National Australia Bank survey reveals employment index hits its highest level

By @mik_mapa on
National Australia Bank
A National Australia Bank (NAB) logo is pictured on an automated teller machine (ATM) in central Sydney September 12, 2014. Reuters/David Gray

National Australia Bank (NAB) has released a survey in January showing that the country's economy was stronger compared to last year's Q3 report. In 2016, the gross domestic product reported a contraction in the country's economy. The employment index has also hit its highest level since 2011.

“This month’s jump in employment conditions bodes well for the generally underperforming labour market, and suggests stronger job creation than we have seen from the ABS in their labour force survey lately,” NAB chief economist Alan Oster said.

The improvement in the economy was also contributed by the soaring status of business conditions and confidence. According to Oster, the strength of the current economy was concentrated to New South Wales. “NSW business conditions were up 7 points in the month, to a level of +23 index points — the highest of the mainland states by a clear margin,” he said.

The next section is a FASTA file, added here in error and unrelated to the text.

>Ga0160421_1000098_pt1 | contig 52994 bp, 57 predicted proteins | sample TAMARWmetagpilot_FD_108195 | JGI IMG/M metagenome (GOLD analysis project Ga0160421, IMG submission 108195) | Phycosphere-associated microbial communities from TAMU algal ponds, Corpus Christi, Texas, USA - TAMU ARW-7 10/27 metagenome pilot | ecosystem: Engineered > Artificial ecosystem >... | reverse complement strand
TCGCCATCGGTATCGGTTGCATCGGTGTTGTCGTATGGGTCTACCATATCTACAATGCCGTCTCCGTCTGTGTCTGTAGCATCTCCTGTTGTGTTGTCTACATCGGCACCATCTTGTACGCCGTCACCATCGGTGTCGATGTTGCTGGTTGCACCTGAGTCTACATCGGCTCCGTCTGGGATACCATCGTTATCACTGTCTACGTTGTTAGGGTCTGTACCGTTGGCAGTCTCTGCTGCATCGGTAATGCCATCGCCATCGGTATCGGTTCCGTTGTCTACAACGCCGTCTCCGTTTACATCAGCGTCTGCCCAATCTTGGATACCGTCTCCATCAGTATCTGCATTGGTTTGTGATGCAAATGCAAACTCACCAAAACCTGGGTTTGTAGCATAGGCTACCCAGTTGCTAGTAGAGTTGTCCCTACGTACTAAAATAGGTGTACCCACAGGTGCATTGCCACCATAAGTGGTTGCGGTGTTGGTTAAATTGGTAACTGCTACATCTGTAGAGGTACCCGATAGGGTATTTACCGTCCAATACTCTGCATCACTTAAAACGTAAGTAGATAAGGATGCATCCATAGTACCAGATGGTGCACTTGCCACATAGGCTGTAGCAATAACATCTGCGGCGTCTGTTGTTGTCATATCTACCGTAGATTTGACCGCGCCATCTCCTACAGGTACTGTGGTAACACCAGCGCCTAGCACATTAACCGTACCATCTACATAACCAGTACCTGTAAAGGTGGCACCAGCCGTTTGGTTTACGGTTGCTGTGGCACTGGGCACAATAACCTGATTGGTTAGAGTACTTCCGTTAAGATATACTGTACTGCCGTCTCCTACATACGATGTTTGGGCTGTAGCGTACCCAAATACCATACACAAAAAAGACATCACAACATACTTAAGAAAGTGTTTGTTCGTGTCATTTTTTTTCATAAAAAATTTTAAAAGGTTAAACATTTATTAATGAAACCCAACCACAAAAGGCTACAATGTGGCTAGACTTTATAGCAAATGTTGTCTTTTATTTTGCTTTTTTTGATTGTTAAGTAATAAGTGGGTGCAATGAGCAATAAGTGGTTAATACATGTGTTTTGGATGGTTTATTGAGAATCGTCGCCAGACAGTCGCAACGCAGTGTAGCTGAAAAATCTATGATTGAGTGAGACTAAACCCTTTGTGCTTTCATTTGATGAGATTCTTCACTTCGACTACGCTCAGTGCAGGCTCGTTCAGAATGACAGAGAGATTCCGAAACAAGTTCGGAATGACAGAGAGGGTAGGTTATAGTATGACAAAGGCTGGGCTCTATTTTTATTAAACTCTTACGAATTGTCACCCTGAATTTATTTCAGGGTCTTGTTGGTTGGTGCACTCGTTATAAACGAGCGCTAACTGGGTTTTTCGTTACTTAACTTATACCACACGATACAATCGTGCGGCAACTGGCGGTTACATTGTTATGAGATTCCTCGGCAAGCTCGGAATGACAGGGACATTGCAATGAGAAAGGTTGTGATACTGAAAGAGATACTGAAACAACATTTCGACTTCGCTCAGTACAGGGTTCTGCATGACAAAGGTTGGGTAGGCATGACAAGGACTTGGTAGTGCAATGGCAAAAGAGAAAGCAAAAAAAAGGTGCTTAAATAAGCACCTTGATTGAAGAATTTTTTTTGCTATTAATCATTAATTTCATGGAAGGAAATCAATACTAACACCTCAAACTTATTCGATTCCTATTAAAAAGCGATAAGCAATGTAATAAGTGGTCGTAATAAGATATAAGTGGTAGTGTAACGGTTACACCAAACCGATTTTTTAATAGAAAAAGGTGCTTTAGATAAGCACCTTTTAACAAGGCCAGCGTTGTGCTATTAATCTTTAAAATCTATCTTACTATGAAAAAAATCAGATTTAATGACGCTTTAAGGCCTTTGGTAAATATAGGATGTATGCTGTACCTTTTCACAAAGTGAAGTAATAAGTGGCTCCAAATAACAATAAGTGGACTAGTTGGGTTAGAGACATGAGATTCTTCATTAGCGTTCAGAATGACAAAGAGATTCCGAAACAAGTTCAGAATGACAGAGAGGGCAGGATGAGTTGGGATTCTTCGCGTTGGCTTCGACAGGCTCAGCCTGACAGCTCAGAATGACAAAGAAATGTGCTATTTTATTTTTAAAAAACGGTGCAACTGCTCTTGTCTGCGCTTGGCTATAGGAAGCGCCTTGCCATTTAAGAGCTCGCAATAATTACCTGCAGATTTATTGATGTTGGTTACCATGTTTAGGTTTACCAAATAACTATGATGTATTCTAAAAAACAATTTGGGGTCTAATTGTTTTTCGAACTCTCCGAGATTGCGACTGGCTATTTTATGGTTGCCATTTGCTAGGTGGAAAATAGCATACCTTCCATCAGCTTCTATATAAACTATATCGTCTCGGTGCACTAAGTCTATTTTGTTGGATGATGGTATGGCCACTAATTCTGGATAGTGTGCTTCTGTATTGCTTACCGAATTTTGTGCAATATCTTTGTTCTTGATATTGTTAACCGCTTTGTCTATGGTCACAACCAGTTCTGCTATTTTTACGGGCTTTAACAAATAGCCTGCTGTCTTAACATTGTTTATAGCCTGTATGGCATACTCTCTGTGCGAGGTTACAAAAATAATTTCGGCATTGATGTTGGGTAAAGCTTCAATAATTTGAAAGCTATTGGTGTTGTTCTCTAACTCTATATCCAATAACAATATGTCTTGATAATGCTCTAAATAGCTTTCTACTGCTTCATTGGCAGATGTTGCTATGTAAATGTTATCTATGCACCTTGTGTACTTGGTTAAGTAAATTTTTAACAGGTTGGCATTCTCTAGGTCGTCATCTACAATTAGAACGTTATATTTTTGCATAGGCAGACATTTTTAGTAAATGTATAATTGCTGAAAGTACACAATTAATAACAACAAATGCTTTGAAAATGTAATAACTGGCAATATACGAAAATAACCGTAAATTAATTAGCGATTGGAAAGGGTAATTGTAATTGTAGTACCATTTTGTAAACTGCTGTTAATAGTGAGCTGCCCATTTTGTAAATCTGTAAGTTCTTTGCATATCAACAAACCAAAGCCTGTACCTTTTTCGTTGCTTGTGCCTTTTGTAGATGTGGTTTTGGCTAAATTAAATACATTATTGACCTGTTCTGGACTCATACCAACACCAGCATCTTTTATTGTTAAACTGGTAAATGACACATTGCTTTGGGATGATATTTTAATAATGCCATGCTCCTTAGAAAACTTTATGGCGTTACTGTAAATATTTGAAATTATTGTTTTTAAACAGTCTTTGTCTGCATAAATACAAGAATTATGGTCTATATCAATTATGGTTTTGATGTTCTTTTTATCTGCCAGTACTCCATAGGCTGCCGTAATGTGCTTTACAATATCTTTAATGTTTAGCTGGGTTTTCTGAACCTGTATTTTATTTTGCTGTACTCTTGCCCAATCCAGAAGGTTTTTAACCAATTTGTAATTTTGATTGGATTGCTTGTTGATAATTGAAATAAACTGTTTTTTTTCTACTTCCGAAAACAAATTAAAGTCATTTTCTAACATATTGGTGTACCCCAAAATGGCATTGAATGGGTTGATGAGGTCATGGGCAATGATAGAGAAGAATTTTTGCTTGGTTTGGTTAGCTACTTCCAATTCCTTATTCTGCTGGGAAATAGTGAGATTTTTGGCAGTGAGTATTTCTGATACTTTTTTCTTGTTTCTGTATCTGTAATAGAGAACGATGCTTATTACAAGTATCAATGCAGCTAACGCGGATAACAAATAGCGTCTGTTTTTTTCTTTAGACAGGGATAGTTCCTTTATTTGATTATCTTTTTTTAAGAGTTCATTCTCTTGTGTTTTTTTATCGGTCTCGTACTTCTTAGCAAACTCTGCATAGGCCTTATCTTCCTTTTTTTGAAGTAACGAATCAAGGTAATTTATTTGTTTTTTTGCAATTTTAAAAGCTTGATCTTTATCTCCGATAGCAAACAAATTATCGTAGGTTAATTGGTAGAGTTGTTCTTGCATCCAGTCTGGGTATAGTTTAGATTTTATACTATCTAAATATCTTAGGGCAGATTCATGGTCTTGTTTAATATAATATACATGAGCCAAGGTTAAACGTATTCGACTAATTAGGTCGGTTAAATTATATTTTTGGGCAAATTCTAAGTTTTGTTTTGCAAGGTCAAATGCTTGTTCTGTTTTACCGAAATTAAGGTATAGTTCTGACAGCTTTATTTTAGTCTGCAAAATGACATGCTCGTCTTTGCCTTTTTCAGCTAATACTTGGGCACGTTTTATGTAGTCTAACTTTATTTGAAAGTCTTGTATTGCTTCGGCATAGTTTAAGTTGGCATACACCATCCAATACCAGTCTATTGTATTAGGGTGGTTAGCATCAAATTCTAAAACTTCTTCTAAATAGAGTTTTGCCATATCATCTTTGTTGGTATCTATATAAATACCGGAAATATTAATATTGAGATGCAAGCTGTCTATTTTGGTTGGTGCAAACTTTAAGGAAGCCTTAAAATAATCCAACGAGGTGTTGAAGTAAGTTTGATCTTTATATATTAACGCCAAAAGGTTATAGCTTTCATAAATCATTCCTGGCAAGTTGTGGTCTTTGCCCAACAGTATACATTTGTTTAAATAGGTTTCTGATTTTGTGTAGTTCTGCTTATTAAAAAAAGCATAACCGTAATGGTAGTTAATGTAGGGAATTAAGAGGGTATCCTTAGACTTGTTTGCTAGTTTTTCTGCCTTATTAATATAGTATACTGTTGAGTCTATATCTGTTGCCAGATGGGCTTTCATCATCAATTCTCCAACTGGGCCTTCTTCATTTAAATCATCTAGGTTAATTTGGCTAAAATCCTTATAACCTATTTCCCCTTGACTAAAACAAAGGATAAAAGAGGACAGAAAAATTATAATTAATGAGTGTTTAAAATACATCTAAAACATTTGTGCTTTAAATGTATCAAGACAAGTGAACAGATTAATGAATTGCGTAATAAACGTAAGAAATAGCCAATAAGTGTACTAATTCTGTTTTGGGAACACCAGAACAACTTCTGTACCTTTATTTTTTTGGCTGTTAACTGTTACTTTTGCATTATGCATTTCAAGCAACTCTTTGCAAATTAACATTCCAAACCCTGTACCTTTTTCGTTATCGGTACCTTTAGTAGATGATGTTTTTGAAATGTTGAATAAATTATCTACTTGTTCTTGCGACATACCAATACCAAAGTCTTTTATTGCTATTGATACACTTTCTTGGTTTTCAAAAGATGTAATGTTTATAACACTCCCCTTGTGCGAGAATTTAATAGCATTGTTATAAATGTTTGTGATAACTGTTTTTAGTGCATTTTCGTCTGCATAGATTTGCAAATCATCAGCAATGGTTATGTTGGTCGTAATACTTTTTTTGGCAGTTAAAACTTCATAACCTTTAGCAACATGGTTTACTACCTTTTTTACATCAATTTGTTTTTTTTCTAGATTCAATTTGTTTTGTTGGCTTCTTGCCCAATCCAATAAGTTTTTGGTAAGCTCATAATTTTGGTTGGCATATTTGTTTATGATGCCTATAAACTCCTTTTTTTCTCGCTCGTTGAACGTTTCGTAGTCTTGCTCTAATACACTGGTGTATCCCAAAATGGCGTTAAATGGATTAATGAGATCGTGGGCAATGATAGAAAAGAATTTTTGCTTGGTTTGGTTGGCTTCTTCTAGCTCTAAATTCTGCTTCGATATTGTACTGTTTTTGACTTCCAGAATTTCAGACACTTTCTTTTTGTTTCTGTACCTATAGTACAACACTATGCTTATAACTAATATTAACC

The rise in the housing prices has helped New South Wales' economy to grow last year. In 2017, the housing market in the state was expected to grow. Meanwhile, mainland states such as Victoria and SA fell in terms of economic growth. However, Victoria showed elevated conditions which were better than SA. Other mainland states also showed stronger economy but it came from mixed performances. Among the states in the country, Western Australia was the sole state to have negative business conditions.

NAB's survey used lead indicators including new order and capacity utilisation. The indicators created some doubt if the recent months' positive developments would be sustained in the coming period. Forward orders were above average levels while the capacity utilisation stating to tick higher.

“Forward orders are pointing to modestly positive near term prospects for activity, although perhaps not enough to sustain this month’s spike in business conditions. Nonetheless, the lift in capacity utilisation rates is a relief in terms of the outlook for business investment and the labour market,” Oster said.

The business confidence spiked from six to 10 comparing the records between December 2016 and January 2017 performance. It is currently sitting at the highest level since February 2014. The record reflected the financial markets' exuberance showing that the global economy is improving.

However, Oster said that it was too early to get excited about the nation's progress. He said that a confluence of seasonal factors suggested that getting too carried away with the results was unwise. He noted that there were still some key industries that remained fairly weak. “As for business confidence, we suspect the enthusiasm in financial markets has helped a lot. If sustained, confidence at these levels could see firms revise up their capital expenditure and hiring plans,” Oster said.